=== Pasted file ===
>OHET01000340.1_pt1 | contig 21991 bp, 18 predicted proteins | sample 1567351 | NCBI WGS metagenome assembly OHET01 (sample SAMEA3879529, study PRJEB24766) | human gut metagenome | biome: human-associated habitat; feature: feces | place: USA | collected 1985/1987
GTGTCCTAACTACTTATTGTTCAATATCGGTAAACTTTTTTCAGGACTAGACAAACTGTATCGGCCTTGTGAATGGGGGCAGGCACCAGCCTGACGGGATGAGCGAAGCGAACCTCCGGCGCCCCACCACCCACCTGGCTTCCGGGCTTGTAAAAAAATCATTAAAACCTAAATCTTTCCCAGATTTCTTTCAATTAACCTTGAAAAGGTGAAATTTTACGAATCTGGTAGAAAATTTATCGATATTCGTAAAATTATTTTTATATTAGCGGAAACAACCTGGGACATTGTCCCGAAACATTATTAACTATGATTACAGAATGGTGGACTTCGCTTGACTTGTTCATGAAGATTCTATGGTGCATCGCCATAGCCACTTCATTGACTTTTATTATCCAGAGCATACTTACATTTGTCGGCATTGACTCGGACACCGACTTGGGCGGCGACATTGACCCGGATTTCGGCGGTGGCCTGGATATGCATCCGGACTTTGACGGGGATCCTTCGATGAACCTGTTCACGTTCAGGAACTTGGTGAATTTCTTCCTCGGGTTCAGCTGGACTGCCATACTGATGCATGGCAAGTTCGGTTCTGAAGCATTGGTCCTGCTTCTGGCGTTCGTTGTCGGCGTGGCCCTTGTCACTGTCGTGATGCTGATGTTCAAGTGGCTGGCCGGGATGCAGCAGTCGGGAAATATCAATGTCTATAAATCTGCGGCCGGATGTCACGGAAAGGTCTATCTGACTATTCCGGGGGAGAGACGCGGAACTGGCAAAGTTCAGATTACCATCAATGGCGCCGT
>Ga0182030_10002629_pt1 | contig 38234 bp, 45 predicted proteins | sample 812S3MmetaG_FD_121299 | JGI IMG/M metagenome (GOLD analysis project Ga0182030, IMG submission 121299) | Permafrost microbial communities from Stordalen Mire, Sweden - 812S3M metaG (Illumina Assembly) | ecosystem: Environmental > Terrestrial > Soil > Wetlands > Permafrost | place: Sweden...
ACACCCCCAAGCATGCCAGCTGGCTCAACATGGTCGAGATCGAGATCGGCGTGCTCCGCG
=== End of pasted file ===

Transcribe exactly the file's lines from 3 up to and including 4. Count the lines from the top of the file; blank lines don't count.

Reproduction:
>Ga0182030_10002629_pt1 | contig 38234 bp, 45 predicted proteins | sample 812S3MmetaG_FD_121299 | JGI IMG/M metagenome (GOLD analysis project Ga0182030, IMG submission 121299) | Permafrost microbial communities from Stordalen Mire, Sweden - 812S3M metaG (Illumina Assembly) | ecosystem: Environmental > Terrestrial > Soil > Wetlands > Permafrost | place: Sweden...
ACACCCCCAAGCATGCCAGCTGGCTCAACATGGTCGAGATCGAGATCGGCGTGCTCCGCG